Urinary Tract Infection During Pregnancy Leads To Complications; How Can You Treat It

If you’re pregnant and have a UTI, quick treatment is key to avoiding potential complications. Your doctor will likely recommend antibiotics. Be sure to take the full course as prescribed.

UTI happens when bacteria from somewhere outside of a woman’s body gets inside her urethra (basically the urinary tract) and develops an infection.

Women are more likely to get UTIs than men. The female anatomy makes it simple for bacteria from the vagina or rectal areas to infect the urinary tract because they are all close together.

UTIs and pregnancy

Pregnancy increases the risk of UTIs. This is because the developing fetus may exert pressure on the urinary tract and bladder. This traps bacteria or causes urine to leak.

Consideration should also be given to bodily changes. Nearly all pregnant women experience ureteral dilatation, which is the expansion of the urethra until delivery, as early as six weeks into gestation.

The larger urinary tract, combined with a lower bladder tone and increased bladder volume, all contribute to the urine in the urethra becoming more stationary. This allows bacteria to grow.

To make matters worse, a pregnant woman’s urine gets more concentrated. It also has certain types of hormones and sugar. These can encourage bacterial growth and lower your body’s ability to fight off “bad” bacteria trying to get in. (Read More: How Yoga Can Improve Your Sex Life; Know Here)


Signs and symptoms of a UTI include burning or painful urination, cloudy or blood-tinged urine, pelvic or lower back pain, frequent urination, the feeling that you have to urinate frequently, fever, and nausea or vomiting.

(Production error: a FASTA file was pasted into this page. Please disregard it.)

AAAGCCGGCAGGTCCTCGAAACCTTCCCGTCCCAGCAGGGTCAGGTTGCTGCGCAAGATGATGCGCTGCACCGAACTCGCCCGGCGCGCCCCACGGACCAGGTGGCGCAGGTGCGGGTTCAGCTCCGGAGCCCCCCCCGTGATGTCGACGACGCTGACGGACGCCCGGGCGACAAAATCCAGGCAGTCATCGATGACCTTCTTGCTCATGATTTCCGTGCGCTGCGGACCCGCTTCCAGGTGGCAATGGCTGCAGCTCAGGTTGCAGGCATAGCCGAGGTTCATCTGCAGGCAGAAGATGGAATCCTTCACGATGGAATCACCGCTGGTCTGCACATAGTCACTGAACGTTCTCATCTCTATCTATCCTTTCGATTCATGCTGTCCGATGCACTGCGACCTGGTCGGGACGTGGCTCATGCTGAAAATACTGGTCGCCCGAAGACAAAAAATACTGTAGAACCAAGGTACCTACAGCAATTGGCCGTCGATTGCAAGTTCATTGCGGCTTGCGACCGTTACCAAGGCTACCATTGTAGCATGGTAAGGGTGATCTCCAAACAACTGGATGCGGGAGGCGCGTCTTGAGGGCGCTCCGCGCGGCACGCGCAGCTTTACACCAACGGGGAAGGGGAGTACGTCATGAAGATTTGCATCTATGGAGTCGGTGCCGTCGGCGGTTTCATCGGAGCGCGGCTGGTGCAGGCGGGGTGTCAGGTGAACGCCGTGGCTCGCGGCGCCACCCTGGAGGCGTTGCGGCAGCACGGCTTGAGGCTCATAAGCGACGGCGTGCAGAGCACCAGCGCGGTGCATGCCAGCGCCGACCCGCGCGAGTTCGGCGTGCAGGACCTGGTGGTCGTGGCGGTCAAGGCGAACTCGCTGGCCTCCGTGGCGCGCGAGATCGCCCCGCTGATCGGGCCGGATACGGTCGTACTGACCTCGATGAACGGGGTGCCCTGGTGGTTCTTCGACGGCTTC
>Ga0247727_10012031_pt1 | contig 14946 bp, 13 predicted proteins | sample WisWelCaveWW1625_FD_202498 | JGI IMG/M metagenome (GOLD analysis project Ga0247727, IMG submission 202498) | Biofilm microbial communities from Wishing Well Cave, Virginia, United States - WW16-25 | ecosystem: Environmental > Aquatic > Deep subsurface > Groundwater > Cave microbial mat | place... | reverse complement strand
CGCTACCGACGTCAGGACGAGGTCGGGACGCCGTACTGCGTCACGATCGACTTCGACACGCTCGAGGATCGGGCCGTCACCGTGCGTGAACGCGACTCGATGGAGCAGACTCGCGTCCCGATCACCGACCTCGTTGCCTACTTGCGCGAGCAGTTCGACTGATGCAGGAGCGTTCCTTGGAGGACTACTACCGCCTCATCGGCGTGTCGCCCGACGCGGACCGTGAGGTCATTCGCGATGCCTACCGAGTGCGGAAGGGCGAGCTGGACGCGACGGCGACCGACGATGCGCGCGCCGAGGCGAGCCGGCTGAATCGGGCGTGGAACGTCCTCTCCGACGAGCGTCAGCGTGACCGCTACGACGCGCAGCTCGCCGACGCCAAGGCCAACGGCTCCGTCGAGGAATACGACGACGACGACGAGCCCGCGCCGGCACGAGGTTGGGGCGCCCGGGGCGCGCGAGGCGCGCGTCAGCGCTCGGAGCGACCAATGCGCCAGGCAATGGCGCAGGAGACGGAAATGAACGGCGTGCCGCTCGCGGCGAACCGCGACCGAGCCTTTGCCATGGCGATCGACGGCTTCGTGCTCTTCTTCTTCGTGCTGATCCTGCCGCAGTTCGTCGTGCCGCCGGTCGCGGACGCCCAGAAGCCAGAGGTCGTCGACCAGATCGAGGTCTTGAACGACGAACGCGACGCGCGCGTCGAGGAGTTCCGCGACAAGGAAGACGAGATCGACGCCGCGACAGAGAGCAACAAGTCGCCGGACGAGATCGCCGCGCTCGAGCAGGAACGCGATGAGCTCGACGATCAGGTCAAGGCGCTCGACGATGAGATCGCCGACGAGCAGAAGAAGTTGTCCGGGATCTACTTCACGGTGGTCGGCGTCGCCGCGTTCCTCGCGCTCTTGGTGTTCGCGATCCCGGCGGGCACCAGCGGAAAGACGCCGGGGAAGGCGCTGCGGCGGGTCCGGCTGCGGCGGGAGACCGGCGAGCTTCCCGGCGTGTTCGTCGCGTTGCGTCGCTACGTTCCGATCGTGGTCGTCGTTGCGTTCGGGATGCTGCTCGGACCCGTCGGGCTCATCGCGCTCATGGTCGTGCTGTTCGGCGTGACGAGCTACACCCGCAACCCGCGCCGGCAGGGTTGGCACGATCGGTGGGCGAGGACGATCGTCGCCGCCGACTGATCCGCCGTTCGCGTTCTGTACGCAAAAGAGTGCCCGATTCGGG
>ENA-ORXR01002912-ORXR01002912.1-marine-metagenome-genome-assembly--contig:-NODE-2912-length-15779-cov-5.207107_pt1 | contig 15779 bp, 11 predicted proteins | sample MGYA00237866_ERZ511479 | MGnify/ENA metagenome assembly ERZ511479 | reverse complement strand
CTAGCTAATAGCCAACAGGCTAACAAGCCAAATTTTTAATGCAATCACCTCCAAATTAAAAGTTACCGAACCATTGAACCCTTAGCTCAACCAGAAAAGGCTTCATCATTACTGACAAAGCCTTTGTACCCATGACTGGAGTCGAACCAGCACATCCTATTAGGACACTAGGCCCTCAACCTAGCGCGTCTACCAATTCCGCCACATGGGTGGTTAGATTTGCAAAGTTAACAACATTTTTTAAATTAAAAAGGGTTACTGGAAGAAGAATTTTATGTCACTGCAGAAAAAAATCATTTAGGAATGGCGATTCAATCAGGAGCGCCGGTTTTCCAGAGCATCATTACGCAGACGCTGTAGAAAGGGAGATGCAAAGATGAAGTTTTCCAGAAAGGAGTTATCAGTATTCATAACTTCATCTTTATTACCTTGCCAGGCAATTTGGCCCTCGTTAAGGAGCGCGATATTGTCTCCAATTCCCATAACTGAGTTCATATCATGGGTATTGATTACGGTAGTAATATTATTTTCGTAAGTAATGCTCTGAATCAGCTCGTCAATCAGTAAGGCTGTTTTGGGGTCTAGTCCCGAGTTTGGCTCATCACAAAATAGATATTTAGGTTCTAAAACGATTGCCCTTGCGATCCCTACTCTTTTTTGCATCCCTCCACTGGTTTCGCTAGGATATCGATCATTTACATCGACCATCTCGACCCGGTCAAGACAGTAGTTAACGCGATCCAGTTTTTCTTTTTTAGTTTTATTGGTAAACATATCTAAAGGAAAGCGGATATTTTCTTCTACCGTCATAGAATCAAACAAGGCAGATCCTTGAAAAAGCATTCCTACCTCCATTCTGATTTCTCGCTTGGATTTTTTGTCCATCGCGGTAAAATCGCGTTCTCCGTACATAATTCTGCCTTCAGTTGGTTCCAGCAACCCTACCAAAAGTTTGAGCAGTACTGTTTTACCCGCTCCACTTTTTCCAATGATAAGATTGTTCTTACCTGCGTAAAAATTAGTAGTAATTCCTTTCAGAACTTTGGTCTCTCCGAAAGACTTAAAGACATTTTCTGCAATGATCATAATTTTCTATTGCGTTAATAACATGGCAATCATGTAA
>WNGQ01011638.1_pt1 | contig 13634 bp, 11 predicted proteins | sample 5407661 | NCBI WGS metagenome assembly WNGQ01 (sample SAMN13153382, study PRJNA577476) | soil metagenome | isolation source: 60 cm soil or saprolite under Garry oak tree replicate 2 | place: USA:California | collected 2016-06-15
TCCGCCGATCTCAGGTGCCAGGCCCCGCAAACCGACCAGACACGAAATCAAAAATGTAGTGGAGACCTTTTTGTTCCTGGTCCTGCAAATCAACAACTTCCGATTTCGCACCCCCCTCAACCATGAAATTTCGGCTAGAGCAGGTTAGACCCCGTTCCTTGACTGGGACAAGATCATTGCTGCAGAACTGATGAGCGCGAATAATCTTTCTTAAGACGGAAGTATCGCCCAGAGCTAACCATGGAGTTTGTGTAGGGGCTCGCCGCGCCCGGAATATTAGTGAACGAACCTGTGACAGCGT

According to Joanna Matuszkiewicz-Rowińska, Chair and Clinic of Nephrology, Dialysis, and Internal Diseases, Medical University of Warsaw, Warsaw, Poland, “between 2 and 10% of pregnant women experience a UTI. Even more worrisome, UTIs tend to reoccur frequently during pregnancy.”

Women who’ve had UTIs before are more likely to get them during pregnancy. The same goes for women who’ve had several children.

Is UTI dangerous for pregnant women?

A bladder infection is more likely to become a kidney infection if you are pregnant than if you are not pregnant. In pregnancy, kidney infections are more severe and may cause problems for both you and your baby. A kidney infection can cause problems such as severe infection (sepsis), blood pressure problems, and kidney damage.

Having bacteria in your urine (even if you don’t have pain or other symptoms) is associated with a condition called pre-eclampsia. Pre-eclampsia is a serious medical condition in pregnancy that causes high blood pressure and can affect many body organs, including the liver, kidneys, and brain. If left untreated, it can lead to serious problems for you or your baby, but early treatment prevents these problems.

If you have bacteria in your urine or a kidney infection while you’re pregnant, your baby is at a higher risk of an early birth or being born underweight. This risk doesn’t occur with a bladder infection, so long as it is treated.

The best way to avoid a risk to your baby is to keep all your antenatal appointments with your doctor, midwife, or clinic.


You can help prevent UTIs during your pregnancy by emptying your bladder frequently, especially before and after sex. Wear only cotton underwear, and try nixing underwear at night. Try avoiding douches, perfumes, sprays, and any harsh soaps or body wash in the genital area. Drink plenty of water to stay hydrated
Most UTIs during pregnancy are treated with a course of antibiotics. Your doctor will prescribe an antibiotic that is pregnancy-safe but still effective in killing off bacteria in your body.

If your UTI has progressed to a kidney infection, you may need to take a stronger antibiotic or have an intravenous (IV) version administered.